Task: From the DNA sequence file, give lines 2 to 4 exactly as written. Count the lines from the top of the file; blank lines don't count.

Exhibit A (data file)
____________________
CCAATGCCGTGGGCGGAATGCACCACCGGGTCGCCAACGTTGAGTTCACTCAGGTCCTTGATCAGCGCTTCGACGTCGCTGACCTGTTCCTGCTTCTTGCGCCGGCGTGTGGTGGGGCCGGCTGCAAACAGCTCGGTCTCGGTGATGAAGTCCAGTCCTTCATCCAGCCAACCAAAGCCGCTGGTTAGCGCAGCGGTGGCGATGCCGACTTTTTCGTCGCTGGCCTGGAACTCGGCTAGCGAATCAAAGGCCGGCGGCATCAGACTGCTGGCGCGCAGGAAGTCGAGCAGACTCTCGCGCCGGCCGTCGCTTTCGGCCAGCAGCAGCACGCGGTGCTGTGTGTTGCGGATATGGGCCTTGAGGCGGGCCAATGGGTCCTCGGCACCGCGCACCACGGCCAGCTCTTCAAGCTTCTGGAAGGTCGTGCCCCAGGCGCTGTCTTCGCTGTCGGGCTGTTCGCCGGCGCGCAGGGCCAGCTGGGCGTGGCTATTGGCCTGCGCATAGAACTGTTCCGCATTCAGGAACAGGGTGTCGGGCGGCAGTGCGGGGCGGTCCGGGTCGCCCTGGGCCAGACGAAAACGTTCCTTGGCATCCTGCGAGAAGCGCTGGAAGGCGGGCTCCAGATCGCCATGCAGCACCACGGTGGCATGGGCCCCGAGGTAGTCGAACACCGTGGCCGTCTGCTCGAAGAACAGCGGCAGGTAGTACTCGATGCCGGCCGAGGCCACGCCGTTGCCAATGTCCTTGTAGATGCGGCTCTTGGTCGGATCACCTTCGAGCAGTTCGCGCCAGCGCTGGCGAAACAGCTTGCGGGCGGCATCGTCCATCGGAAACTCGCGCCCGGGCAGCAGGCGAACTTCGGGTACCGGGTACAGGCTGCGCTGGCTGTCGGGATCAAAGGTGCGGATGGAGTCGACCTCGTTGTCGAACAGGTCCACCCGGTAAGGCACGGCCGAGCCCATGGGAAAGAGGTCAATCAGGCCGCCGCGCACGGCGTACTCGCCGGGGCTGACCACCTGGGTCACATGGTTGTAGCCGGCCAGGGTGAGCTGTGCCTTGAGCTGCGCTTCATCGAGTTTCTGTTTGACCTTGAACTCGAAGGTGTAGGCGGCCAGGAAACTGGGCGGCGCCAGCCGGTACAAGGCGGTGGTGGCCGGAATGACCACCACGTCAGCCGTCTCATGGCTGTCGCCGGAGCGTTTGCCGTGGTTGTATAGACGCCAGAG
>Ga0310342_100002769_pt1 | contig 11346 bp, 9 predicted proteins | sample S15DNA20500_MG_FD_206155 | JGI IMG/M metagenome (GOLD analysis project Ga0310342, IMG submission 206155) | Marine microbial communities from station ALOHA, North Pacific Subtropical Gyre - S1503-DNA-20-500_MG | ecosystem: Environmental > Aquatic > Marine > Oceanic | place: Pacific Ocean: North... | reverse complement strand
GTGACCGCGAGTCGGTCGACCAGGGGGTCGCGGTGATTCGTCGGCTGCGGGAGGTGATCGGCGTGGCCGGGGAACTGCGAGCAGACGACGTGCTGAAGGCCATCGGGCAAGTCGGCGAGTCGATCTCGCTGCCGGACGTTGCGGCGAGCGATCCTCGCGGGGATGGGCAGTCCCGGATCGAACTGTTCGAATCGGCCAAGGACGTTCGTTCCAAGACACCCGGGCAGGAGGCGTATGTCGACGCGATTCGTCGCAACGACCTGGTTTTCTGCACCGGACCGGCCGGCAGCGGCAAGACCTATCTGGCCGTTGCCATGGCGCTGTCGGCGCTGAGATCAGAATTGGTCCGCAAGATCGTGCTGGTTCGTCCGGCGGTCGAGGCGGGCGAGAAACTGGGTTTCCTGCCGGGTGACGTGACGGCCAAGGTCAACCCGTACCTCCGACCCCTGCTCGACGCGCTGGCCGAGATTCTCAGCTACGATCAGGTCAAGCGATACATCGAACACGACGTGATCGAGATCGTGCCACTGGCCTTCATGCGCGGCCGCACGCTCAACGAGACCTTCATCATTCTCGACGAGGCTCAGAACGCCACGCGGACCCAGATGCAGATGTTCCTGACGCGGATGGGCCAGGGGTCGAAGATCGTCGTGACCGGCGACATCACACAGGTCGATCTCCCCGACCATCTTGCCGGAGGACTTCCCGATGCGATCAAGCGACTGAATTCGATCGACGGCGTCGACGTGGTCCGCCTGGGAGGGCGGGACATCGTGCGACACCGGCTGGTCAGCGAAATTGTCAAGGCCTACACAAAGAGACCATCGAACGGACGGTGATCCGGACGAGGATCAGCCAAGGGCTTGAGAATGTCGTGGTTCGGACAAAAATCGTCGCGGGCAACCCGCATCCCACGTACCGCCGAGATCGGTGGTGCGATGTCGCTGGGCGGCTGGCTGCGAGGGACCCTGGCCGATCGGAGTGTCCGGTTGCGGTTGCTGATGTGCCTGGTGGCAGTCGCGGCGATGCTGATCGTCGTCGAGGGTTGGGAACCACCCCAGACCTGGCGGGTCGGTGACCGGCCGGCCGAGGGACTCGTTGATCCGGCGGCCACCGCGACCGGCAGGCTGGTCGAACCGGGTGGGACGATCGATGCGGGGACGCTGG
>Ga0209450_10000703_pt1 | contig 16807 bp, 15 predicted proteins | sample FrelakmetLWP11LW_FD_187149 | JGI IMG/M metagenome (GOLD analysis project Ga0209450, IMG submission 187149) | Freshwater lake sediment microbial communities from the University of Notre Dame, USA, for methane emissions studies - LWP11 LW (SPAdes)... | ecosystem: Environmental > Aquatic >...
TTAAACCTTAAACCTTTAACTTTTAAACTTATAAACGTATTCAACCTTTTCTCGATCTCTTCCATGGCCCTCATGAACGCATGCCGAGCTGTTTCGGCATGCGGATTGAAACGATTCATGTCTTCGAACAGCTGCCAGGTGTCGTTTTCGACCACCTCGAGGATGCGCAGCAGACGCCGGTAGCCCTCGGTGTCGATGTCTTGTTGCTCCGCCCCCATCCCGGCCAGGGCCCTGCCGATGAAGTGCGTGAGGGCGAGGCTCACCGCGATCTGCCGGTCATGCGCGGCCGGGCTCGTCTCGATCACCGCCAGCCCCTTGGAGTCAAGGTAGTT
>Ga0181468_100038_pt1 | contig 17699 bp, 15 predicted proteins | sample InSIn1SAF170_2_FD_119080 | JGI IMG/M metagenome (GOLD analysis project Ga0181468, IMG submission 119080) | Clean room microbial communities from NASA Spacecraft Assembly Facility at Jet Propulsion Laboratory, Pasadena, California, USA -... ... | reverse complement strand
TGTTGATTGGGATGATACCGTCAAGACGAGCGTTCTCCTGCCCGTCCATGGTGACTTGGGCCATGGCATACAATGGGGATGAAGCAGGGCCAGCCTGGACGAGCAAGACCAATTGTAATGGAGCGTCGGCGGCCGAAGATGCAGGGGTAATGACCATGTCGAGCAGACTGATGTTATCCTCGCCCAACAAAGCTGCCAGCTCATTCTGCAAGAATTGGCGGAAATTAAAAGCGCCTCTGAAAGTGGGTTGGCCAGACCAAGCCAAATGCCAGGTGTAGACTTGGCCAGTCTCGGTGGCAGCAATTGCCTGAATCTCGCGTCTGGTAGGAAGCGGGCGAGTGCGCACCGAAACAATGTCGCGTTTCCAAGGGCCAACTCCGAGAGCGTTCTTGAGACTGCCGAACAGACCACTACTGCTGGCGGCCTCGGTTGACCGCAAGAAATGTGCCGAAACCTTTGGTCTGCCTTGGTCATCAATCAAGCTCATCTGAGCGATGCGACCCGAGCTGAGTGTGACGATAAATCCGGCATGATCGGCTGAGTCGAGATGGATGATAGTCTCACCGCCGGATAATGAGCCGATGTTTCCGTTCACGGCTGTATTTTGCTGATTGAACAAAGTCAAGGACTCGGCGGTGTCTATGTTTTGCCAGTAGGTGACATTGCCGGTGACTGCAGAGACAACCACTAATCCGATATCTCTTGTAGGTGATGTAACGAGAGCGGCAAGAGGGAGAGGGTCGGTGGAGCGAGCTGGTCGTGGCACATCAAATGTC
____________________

>Ga0310342_100002769_pt1 | contig 11346 bp, 9 predicted proteins | sample S15DNA20500_MG_FD_206155 | JGI IMG/M metagenome (GOLD analysis project Ga0310342, IMG submission 206155) | Marine microbial communities from station ALOHA, North Pacific Subtropical Gyre - S1503-DNA-20-500_MG | ecosystem: Environmental > Aquatic > Marine > Oceanic | place: Pacific Ocean: North... | reverse complement strand
GTGACCGCGAGTCGGTCGACCAGGGGGTCGCGGTGATTCGTCGGCTGCGGGAGGTGATCGGCGTGGCCGGGGAACTGCGAGCAGACGACGTGCTGAAGGCCATCGGGCAAGTCGGCGAGTCGATCTCGCTGCCGGACGTTGCGGCGAGCGATCCTCGCGGGGATGGGCAGTCCCGGATCGAACTGTTCGAATCGGCCAAGGACGTTCGTTCCAAGACACCCGGGCAGGAGGCGTATGTCGACGCGATTCGTCGCAACGACCTGGTTTTCTGCACCGGACCGGCCGGCAGCGGCAAGACCTATCTGGCCGTTGCCATGGCGCTGTCGGCGCTGAGATCAGAATTGGTCCGCAAGATCGTGCTGGTTCGTCCGGCGGTCGAGGCGGGCGAGAAACTGGGTTTCCTGCCGGGTGACGTGACGGCCAAGGTCAACCCGTACCTCCGACCCCTGCTCGACGCGCTGGCCGAGATTCTCAGCTACGATCAGGTCAAGCGATACATCGAACACGACGTGATCGAGATCGTGCCACTGGCCTTCATGCGCGGCCGCACGCTCAACGAGACCTTCATCATTCTCGACGAGGCTCAGAACGCCACGCGGACCCAGATGCAGATGTTCCTGACGCGGATGGGCCAGGGGTCGAAGATCGTCGTGACCGGCGACATCACACAGGTCGATCTCCCCGACCATCTTGCCGGAGGACTTCCCGATGCGATCAAGCGACTGAATTCGATCGACGGCGTCGACGTGGTCCGCCTGGGAGGGCGGGACATCGTGCGACACCGGCTGGTCAGCGAAATTGTCAAGGCCTACACAAAGAGACCATCGAACGGACGGTGATCCGGACGAGGATCAGCCAAGGGCTTGAGAATGTCGTGGTTCGGACAAAAATCGTCGCGGGCAACCCGCATCCCACGTACCGCCGAGATCGGTGGTGCGATGTCGCTGGGCGGCTGGCTGCGAGGGACCCTGGCCGATCGGAGTGTCCGGTTGCGGTTGCTGATGTGCCTGGTGGCAGTCGCGGCGATGCTGATCGTCGTCGAGGGTTGGGAACCACCCCAGACCTGGCGGGTCGGTGACCGGCCGGCCGAGGGACTCGTTGATCCGGCGGCCACCGCGACCGGCAGGCTGGTCGAACCGGGTGGGACGATCGATGCGGGGACGCTGG
>Ga0209450_10000703_pt1 | contig 16807 bp, 15 predicted proteins | sample FrelakmetLWP11LW_FD_187149 | JGI IMG/M metagenome (GOLD analysis project Ga0209450, IMG submission 187149) | Freshwater lake sediment microbial communities from the University of Notre Dame, USA, for methane emissions studies - LWP11 LW (SPAdes)... | ecosystem: Environmental > Aquatic >...